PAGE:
You may not need or want one, and I don't either, but many riders like having a simple dedicated speed, distance and odometer readout on their bike. It's something they're used to in their cars or motorcycles. They don't want to fumble with a phone or expose it to the hazards of being mounted on the bars, and they're not interesting in recording and uploading detailed ride data. And, it'll run for years on a coin cell so you're bothering with charging it. A simple cyclometer meets their needs.
    Do the math.

  24. #24
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    Quote Originally Posted by BurkC View Post
    I was talking about these. I don't really know why I have one anymore

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    I see what you are getting at. Just mount that somewhere where you can't see it, then you won't even know you have it !
    At least put some tape over the lens so people aren't watching you.
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  25. #25
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    Quote Originally Posted by Harold View Post
    I haven't lost gps reception on a ride in over 10yrs. And yes, if you have a wheel sensor, you still record speed and distance.

    Sent from my VS995 using Tapatalk
    that is good to here because for me it looks like a basic gps is a tad more simple then a basic computer one needing a wheel sensor and the other not needing anything.

    I am only after the basics average speed and odometer trip mileage timer

  26. #26
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    Quote Originally Posted by Dave Mac View Post
    that is good to here because for me it looks like a basic gps is a tad more simple then a basic computer one needing a wheel sensor and the other not needing anything.

    I am only after the basics average speed and odometer trip mileage timer
    I absolutely cannot recommend a GPS computer on a bicycle without at least a wheel sensor. You can probably get away with it on a road bike, but it makes a significant difference on a mtb. For what you want, your trip meter will be short by 10-20% or so, depending on how twisty your trails are. Your average speed will also be off (higher than it should be, because shorter distance in the same amt of time will make for a higher speed).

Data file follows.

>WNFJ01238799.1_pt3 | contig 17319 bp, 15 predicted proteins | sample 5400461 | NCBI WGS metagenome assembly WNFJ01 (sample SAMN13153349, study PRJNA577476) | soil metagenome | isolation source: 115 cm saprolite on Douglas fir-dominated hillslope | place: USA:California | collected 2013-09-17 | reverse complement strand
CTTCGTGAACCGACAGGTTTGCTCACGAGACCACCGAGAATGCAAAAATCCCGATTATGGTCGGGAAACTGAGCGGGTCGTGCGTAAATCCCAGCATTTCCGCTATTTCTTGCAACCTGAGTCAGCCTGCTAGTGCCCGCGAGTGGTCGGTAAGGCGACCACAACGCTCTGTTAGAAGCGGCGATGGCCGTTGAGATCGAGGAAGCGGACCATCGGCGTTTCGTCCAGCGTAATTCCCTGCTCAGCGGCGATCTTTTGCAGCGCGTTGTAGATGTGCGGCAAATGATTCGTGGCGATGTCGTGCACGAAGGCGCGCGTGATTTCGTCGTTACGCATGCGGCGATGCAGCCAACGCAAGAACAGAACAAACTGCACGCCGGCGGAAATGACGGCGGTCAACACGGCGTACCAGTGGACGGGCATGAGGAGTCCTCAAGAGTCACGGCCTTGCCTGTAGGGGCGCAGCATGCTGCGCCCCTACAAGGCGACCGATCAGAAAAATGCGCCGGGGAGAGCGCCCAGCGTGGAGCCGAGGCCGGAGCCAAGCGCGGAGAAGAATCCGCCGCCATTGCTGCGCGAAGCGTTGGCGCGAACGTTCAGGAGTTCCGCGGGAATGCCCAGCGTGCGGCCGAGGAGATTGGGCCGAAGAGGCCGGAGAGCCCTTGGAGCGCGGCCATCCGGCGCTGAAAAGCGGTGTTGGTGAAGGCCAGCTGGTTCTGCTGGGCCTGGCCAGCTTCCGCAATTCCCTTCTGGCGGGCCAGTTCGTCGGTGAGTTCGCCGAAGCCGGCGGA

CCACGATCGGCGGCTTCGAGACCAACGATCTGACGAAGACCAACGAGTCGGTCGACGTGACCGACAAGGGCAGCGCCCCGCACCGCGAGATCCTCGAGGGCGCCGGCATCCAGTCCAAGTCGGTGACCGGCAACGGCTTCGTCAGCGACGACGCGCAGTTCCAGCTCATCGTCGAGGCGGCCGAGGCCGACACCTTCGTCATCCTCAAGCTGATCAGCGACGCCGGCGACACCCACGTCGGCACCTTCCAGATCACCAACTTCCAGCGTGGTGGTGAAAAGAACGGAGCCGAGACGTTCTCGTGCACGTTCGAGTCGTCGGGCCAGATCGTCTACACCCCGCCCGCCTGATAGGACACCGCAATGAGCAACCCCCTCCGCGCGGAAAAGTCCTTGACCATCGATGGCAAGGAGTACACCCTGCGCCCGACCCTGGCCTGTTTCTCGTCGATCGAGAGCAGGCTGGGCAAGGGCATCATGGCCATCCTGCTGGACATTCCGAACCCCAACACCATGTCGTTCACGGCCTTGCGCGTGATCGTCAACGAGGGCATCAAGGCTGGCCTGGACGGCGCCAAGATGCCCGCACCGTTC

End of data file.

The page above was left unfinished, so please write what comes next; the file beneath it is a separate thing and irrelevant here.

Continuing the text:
Further, the absolute cheapest of GPS computers frequently have data recording intervals at unacceptably low rates for the speeds you are likely to attain on a bicycle. Those low rates are fine for hiking or for the speeds most people jog, but it will result in the error of your measured distance being at the high end of the scale, so closer to 20% short.

    You are better off with a $25 cyclocomputer, IMO, and a phone app if you want to record your rides for Strava or whatever (a phone app likely won't give you any worse recorded GPS data than a bottom-of-the-barrel GPS computer, and it will probably be a little better).

  27. #27
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    Quote Originally Posted by Harold View Post
    I absolutely cannot recommend a GPS computer on a bicycle without at least a wheel sensor. You can probably get away with it on a road bike, but it makes a significant difference on a mtb.

    I think that depends where you are, in my area gps seems to work well. I know that it's very accurate on the road and it seems reasonably accurate on trails. I would recommend one here no problem.
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  28. #28
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    Quote Originally Posted by J.B. Weld View Post
    I think that depends where you are, in my area gps seems to work well. I know that it's very accurate on the road and it seems reasonably accurate on trails. I would recommend one here no problem.
    I covered that in my post. Geography doesn't matter so much as the configuration of the trail. A fast, twisty downhill is going to be heavily shorted with a GPS-only computer with a poor recording interval.

    Trails in deep valleys will also be worse than trails on exposed ridgetops, but that's not a necessity. A twisty ridgetop trail will still be significantly worse than a straight ridgetop trail.

    Rides where I live encompass both sorts of arrangements most of the time. I can see the GPS error increase on every twisty section, and I can see the accuracy improve on the straights.

  29. #29
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    Quote Originally Posted by Harold View Post
    I covered that in my post. Geography doesn't matter so much as the configuration of the trail. A fast, twisty downhill is going to be heavily shorted with a GPS-only computer with a poor recording interval.

    I was only giving an alternate opinion based on my experience, I guess trails around here aren't twisty enough to adversely affect data to any meaningful degree and our trails seem fairly typical for the region. Anyway, again I'd recommend a gps without a sensor and a lot of people I ride with would too. Not saying you're wrong Harold, just a different view from a different place.

    I do realize a sensor would be most accurate and that people seeking the highest accuracy should get one.
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  30. #30
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    Quote Originally Posted by J.B. Weld View Post
    I do realize a sensor would be most accurate and that people seeking the highest accuracy should get one.